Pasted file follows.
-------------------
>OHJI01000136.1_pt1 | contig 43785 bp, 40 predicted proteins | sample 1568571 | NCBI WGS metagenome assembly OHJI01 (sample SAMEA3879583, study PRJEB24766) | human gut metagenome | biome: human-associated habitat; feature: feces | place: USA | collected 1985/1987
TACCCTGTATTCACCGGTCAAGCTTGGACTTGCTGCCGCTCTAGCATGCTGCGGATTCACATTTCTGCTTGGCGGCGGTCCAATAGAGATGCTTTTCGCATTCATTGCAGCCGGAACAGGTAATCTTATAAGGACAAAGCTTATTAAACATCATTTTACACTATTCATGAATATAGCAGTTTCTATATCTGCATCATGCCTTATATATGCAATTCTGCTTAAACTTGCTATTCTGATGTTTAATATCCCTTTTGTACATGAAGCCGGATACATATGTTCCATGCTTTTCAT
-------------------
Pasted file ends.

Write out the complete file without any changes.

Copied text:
>OHJI01000136.1_pt1 | contig 43785 bp, 40 predicted proteins | sample 1568571 | NCBI WGS metagenome assembly OHJI01 (sample SAMEA3879583, study PRJEB24766) | human gut metagenome | biome: human-associated habitat; feature: feces | place: USA | collected 1985/1987
TACCCTGTATTCACCGGTCAAGCTTGGACTTGCTGCCGCTCTAGCATGCTGCGGATTCACATTTCTGCTTGGCGGCGGTCCAATAGAGATGCTTTTCGCATTCATTGCAGCCGGAACAGGTAATCTTATAAGGACAAAGCTTATTAAACATCATTTTACACTATTCATGAATATAGCAGTTTCTATATCTGCATCATGCCTTATATATGCAATTCTGCTTAAACTTGCTATTCTGATGTTTAATATCCCTTTTGTACATGAAGCCGGATACATATGTTCCATGCTTTTCAT